All 170 LifeWay Christian Stores Are Closing

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If you haven’t heard the news, LifeWay Christian Resources will close all of its retail stores by the end of 2019. For Christian retailers this is a huge loss, after the closing of Family Christian Stores last year. Lifeway currently operates 170 book, resource and gift retail stores around the country.

LifeWay Christian Resources is making a strategic shift of resources to a dynamic digital strategy. As part of the transition, LifeWay will close its 170 brick-and-mortar stores in 2019. 

blog.lifeway.com

In an official statement, acting president and CEO Brad Waggoner shared, 

The decision to close our local stores is a difficult one. LifeWay has developed close connections with the communities where our stores are located, and we have been honored to serve those communities. We will continue serving local congregations as they meet the spiritual needs of their neighbors.

LifeWay will now only offer products online. At the beginning of the quarter, LifeWay announced plans to close some of its stores, but it appeared some would remain open. In his January statement, then President Thom Rainer told employees, “We prayed and hoped that our investments in and commitments to the LifeWay stores would prove fruitful. That just has not been the case.”

At the closing of Family in 2017, Christian literary Agent Steve Laube told Christianity Today a statement, that rings even truer, now that one less major Christian retailer exists: “What this means for the industry is [there is] one less major distributor to feed the Christian store market,” Laube told CT at the time. “If their demise had been six months ago, I would have made the correlation [to the bankruptcy]. But today it is merely a reflection of the shift in retail buying patterns.”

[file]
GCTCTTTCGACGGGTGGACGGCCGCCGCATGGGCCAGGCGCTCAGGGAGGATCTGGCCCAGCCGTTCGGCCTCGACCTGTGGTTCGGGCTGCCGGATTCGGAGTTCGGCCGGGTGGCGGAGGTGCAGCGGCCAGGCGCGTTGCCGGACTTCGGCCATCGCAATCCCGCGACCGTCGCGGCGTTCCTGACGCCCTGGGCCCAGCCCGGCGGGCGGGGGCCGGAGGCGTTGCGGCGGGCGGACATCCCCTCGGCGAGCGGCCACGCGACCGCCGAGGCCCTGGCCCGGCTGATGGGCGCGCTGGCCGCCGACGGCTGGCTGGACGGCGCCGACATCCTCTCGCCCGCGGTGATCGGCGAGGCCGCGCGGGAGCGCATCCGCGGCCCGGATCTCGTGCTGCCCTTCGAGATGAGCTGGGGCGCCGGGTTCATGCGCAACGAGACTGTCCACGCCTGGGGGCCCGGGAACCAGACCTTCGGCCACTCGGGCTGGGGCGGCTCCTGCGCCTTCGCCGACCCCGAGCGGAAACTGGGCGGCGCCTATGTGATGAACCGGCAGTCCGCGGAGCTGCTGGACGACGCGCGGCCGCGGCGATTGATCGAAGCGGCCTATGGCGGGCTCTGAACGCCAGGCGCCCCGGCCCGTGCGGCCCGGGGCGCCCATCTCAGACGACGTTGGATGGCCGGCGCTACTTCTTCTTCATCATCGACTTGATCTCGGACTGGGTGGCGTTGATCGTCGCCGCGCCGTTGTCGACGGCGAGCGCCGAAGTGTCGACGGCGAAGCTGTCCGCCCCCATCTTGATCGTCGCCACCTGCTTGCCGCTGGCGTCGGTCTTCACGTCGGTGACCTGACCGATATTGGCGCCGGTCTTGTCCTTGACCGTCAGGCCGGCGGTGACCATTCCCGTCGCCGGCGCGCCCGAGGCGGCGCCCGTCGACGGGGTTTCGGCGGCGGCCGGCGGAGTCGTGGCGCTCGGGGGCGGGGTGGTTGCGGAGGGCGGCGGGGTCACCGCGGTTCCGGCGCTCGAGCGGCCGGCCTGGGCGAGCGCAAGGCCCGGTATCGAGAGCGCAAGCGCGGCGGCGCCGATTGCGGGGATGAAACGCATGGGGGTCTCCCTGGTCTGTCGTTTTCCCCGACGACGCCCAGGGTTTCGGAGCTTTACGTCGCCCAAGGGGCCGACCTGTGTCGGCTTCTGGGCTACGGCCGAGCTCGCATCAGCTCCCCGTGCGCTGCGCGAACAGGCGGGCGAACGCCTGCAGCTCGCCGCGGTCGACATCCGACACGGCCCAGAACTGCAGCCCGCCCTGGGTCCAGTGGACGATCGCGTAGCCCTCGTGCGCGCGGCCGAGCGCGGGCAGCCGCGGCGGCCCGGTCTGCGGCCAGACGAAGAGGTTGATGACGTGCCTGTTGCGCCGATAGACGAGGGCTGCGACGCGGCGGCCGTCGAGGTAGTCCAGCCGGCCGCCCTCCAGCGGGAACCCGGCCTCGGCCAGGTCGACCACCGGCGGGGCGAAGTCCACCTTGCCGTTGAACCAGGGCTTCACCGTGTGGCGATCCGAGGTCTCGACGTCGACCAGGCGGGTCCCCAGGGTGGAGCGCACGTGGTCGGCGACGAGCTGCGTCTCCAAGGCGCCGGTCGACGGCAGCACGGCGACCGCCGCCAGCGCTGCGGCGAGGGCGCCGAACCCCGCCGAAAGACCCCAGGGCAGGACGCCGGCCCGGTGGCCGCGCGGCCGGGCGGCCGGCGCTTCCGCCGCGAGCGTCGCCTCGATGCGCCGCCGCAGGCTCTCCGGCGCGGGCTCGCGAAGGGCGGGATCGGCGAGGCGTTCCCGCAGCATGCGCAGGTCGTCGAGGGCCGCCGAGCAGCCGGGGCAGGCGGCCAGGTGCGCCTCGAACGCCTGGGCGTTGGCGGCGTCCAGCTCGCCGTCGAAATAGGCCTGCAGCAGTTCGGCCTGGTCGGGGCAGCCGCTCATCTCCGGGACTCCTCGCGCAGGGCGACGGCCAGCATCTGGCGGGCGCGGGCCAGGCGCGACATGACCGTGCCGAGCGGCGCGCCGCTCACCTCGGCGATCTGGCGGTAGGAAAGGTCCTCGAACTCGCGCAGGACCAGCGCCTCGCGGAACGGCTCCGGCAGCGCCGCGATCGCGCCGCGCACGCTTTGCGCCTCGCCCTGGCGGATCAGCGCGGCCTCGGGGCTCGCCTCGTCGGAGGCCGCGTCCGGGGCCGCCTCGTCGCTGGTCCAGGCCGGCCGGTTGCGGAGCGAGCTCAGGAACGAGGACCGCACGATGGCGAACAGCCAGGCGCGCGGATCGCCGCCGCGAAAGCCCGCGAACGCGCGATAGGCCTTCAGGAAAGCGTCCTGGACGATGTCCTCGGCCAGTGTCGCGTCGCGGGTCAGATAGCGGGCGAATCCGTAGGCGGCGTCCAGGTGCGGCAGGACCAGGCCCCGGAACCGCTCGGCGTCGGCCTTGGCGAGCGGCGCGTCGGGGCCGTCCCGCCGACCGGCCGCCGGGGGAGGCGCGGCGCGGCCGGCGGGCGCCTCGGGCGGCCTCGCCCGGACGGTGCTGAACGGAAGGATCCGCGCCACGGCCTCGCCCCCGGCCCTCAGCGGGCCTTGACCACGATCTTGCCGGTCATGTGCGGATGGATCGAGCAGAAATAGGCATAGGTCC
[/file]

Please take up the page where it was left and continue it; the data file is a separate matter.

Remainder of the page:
Responding to news of the liquidation, Laube told CT today that closings “will have a deleterious effect on many communities which have relied on their local store for their Christian products, whether it be a greeting card, book, or Bible.

“While hard news for the publishing industry to absorb, I suspect most companies have limited their financial exposure,” he said. “Any loss is regrettable.” It is no doubt the closings will have an effect on major Christian distributors and publishers as well.

As believers, how do we respond to this loss? God is in control. He is not surprised by the closing, nor will it stop the power of the Gospel. In a post-Christian society, the demand for Christian resources is down, even among church attenders.

So how do we respond? We begin to understand that Christianity is not another consumer product. As resources dwindle, may we hold on more dearly to our Bibles than take them for granted. May we be thankful for Christian books, then stroll by thousands without taking a look. May we thirst even more for the truth, not because it is popular but because it life saving.

“That is why, for Christ’s sake, I delight in weaknesses, in insults, in hardships, in persecutions, in difficulties. For when I am weak, then I am strong.”

2 Corinthians 12:10

CurrentL.K. OrtizComment